So, why is the ASA at the SSSS? It is the ASA’s largest yearly fundraiser. More than half our operating budget is raised at this event. We have a 20 x 30 covered booth outside near the center of the show. Our primary goal is fundraising, through the sale of raffle tickets, memberships, T-shirts, season ISDRA (Glamis) passes, and business sponsorships. Our secondary goal is interacting with and informing the duning community of the current issues facing our sport; threatening our riding areas, educating OHV enthusiasts about safety and safe recreation and explaining what the ASA is and has been doing. Our booth is staffed entirely by volunteers and we need help. We need 6-8 people in the booth at all times to properly service our customers. It’s not hard work, it is a lot of fun. We have a great, though dwindling, group of veteran volunteers who are happy to show new people how things work. We ask for at least 2 hours of your time. By giving us 2 hours of your time, it allows a much-needed break to someone else. Anyone working a 2 hour shift can take advantage of our hospitality area. If you want to ‘work the show’, then for anyone who works a minimum of 4 hours a day, all 3 days, the ASA will get you in the show and if needed, will provide either a camping spot or local hotel room; also, we have a ‘hospitality’ area in the camp ground where you can get breakfast, lunch and dinner for FREE. We’re not asking for your money. Your TIME is the most valuable thing you can give us.
The ASA is currently:
- Working with Union Pacific Railroad and the other local stakeholders and government entities to create a new, legal OHV crossing at highway 78 so we can recreate on both sides of the railroad tracks.
- Working with BLM and FWS to create a legal pass-through to Patton Valley in the south dunes.
- Monitoring the BLM and FWS on Peirson’s Milkvetch to insure we do not lose another lawsuit and more riding area.
- Keeping the OHV community educated and informed of current issues and safety concerns at the ISDRA.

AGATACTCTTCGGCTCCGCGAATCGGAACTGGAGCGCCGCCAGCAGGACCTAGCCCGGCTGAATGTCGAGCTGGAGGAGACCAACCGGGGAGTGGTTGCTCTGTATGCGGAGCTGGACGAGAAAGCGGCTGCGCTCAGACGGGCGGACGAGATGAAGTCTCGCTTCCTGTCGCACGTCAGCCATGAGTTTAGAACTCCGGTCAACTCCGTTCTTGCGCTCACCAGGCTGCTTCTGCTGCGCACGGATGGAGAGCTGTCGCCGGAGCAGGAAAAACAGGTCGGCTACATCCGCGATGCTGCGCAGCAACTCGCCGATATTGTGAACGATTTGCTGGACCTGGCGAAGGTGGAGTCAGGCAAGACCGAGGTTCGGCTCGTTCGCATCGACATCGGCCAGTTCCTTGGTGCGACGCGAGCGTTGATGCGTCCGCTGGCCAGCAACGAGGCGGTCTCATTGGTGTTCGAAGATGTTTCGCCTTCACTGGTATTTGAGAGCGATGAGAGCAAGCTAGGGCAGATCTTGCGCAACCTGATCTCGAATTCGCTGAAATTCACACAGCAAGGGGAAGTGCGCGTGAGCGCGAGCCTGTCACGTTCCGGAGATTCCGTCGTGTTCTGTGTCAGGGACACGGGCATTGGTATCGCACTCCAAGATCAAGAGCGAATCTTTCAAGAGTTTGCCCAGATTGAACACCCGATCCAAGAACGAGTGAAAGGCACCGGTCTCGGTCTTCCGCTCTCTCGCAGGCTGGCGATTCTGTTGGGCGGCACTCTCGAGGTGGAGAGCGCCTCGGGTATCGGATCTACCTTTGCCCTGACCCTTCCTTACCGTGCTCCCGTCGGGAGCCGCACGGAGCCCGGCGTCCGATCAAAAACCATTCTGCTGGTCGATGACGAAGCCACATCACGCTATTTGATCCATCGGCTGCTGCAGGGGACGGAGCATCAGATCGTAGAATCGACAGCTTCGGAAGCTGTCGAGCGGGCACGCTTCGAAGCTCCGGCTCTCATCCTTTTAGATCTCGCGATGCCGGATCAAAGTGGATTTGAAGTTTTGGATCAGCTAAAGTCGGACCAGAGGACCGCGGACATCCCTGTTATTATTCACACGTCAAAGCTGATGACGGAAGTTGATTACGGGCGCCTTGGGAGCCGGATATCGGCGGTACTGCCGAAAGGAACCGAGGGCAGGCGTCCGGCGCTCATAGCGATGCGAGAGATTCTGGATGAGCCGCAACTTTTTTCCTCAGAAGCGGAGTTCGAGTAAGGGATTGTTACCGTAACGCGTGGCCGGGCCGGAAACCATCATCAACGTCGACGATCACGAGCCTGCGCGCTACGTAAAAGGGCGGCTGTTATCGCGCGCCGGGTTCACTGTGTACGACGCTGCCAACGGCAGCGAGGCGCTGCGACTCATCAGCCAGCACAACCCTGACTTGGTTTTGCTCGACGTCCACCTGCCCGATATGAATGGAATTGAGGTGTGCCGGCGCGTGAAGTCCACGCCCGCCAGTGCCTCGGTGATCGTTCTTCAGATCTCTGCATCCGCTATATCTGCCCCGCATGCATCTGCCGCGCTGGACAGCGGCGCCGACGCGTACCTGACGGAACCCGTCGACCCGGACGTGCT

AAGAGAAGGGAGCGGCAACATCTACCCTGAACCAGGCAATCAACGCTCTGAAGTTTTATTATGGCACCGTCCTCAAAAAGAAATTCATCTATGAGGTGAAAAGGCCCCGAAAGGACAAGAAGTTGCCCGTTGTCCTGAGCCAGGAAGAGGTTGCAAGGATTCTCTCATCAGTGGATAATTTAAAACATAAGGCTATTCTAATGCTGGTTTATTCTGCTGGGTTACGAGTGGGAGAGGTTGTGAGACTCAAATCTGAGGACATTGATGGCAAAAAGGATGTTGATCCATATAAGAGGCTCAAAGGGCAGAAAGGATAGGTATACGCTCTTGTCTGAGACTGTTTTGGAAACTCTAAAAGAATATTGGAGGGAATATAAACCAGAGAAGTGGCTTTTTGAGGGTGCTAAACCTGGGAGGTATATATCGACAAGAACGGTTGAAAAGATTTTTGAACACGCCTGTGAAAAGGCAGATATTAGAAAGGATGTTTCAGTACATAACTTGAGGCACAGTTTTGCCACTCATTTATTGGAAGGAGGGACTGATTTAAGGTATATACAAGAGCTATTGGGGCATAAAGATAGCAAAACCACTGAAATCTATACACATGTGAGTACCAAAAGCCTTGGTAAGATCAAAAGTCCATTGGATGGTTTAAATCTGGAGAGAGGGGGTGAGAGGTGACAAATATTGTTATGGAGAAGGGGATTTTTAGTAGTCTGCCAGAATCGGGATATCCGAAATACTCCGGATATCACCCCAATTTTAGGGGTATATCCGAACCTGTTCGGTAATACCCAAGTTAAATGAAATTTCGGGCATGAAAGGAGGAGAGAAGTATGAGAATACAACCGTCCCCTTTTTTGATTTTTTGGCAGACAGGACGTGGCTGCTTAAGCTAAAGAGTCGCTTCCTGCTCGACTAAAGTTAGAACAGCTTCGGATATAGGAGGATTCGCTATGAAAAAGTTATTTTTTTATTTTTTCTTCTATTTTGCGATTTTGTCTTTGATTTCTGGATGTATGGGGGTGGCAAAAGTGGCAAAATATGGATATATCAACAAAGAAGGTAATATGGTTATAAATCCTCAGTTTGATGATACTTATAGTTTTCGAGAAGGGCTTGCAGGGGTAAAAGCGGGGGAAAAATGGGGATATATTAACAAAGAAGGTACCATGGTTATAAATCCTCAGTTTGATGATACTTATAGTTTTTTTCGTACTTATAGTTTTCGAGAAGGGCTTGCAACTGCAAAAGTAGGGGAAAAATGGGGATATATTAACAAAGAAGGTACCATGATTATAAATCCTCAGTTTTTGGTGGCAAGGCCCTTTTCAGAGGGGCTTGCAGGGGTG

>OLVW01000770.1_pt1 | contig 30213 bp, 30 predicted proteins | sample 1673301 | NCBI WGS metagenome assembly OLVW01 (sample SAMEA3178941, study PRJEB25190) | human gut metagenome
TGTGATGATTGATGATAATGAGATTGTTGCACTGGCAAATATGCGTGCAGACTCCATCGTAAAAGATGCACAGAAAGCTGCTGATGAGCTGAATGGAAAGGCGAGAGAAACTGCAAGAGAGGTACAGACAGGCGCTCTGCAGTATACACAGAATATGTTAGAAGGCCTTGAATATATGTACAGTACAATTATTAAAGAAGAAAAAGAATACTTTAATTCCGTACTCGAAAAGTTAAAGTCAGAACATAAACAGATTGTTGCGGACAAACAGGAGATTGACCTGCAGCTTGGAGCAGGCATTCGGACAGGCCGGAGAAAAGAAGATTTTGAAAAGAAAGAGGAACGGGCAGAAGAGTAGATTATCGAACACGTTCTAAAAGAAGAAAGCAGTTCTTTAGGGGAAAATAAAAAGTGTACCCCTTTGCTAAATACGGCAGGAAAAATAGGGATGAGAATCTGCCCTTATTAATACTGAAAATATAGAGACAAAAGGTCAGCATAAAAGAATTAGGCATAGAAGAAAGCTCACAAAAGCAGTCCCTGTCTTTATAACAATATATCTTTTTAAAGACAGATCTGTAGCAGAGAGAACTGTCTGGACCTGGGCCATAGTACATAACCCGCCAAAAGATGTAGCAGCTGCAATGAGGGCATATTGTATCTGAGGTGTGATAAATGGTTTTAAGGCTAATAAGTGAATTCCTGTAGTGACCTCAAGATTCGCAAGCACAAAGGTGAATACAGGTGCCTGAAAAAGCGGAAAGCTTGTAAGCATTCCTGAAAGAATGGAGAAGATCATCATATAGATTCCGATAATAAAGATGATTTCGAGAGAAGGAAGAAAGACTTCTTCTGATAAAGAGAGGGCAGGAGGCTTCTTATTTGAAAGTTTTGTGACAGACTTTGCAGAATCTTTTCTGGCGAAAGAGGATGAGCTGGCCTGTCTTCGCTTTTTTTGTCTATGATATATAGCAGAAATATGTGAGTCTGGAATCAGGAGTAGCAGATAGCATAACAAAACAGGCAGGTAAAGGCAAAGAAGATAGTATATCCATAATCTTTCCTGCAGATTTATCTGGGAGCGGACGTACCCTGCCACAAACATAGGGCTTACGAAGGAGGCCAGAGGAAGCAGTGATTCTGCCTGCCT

The above has consumed our entire budget, but…WAIT…there’s MORE……the ASA, (with other OHV groups) is deeply involved in the fight to keep Oceano Dunes (Pismo) open. We are estimating that fight will cost the community on the order of $250,000.
How much money do you have invested in your toys? In your RVs, trailers, quads, side x sides and sand cars? How much fun do you have with your family and friends each year recreating off road? How important is it to you to have a legal place to go riding?
All we are asking for is a few hours of your time or maybe a couple of days; doing something that can be fun!
Thanks for reading and I hope to see all of you at the 2021 Sand Sports Super Show.
Misner’s wife Lisa introduced him to off-roading and Glamis in 1999 and he has been hooked ever since. Her family has been duning since the early 1970’s and Lisa is one of the few people that he knows who has duned in what is now the Wilderness Area north of Hwy 78. The Misner’s run around in old style Corvair powered sand rails.
Misner has been involved with the ASA in some capacity since 2002 including two terms on the Board of Directors ending in 2006 and 2014. He decided to return once again, because he feels he is now in a position to contribute once again to the success of the organization.
Misner is also a past president of the Orange County ATV Association and current Chair of the ASA Poker Run. He has spent most of his working life as an engineer in the aerospace field.